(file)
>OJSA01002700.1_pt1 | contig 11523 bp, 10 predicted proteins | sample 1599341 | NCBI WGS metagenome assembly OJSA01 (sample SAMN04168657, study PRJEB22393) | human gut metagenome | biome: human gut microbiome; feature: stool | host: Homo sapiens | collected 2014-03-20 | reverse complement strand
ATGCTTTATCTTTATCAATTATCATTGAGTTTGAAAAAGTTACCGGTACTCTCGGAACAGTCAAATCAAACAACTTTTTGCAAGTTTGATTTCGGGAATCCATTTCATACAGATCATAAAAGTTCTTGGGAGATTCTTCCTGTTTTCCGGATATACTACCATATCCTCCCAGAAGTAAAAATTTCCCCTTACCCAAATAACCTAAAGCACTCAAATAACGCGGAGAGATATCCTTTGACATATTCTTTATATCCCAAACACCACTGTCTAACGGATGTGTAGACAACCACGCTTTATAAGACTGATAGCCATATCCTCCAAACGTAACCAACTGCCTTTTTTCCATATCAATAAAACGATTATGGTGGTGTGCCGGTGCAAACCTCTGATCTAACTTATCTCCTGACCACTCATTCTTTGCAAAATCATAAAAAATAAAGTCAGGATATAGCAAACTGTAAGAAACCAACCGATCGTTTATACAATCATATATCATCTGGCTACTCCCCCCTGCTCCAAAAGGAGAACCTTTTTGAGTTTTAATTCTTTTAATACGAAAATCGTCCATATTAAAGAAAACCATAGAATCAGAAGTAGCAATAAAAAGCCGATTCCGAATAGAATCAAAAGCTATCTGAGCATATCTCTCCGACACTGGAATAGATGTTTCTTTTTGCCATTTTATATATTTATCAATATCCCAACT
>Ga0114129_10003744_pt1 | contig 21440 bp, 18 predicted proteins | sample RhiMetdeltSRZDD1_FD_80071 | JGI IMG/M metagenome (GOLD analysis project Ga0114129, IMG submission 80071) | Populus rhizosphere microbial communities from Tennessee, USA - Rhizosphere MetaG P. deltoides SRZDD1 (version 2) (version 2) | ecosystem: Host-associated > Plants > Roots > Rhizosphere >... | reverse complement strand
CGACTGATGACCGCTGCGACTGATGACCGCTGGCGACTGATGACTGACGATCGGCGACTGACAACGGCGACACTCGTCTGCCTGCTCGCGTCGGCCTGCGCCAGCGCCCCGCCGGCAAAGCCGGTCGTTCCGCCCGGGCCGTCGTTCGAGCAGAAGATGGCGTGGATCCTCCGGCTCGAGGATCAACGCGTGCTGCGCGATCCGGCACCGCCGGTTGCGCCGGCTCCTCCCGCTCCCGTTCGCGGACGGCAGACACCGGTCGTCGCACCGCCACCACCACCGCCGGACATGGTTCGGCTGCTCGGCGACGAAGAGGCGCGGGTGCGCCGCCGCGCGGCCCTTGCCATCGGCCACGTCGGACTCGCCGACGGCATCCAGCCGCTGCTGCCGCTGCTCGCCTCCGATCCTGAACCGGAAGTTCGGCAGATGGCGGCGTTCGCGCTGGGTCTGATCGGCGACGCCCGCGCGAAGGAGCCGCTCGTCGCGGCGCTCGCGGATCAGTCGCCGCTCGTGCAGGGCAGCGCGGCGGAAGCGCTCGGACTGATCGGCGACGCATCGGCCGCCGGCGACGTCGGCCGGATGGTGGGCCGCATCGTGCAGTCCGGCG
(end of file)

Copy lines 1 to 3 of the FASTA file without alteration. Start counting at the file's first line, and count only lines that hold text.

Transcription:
>OJSA01002700.1_pt1 | contig 11523 bp, 10 predicted proteins | sample 1599341 | NCBI WGS metagenome assembly OJSA01 (sample SAMN04168657, study PRJEB22393) | human gut metagenome | biome: human gut microbiome; feature: stool | host: Homo sapiens | collected 2014-03-20 | reverse complement strand
ATGCTTTATCTTTATCAATTATCATTGAGTTTGAAAAAGTTACCGGTACTCTCGGAACAGTCAAATCAAACAACTTTTTGCAAGTTTGATTTCGGGAATCCATTTCATACAGATCATAAAAGTTCTTGGGAGATTCTTCCTGTTTTCCGGATATACTACCATATCCTCCCAGAAGTAAAAATTTCCCCTTACCCAAATAACCTAAAGCACTCAAATAACGCGGAGAGATATCCTTTGACATATTCTTTATATCCCAAACACCACTGTCTAACGGATGTGTAGACAACCACGCTTTATAAGACTGATAGCCATATCCTCCAAACGTAACCAACTGCCTTTTTTCCATATCAATAAAACGATTATGGTGGTGTGCCGGTGCAAACCTCTGATCTAACTTATCTCCTGACCACTCATTCTTTGCAAAATCATAAAAAATAAAGTCAGGATATAGCAAACTGTAAGAAACCAACCGATCGTTTATACAATCATATATCATCTGGCTACTCCCCCCTGCTCCAAAAGGAGAACCTTTTTGAGTTTTAATTCTTTTAATACGAAAATCGTCCATATTAAAGAAAACCATAGAATCAGAAGTAGCAATAAAAAGCCGATTCCGAATAGAATCAAAAGCTATCTGAGCATATCTCTCCGACACTGGAATAGATGTTTCTTTTTGCCATTTTATATATTTATCAATATCCCAACT
>Ga0114129_10003744_pt1 | contig 21440 bp, 18 predicted proteins | sample RhiMetdeltSRZDD1_FD_80071 | JGI IMG/M metagenome (GOLD analysis project Ga0114129, IMG submission 80071) | Populus rhizosphere microbial communities from Tennessee, USA - Rhizosphere MetaG P. deltoides SRZDD1 (version 2) (version 2) | ecosystem: Host-associated > Plants > Roots > Rhizosphere >... | reverse complement strand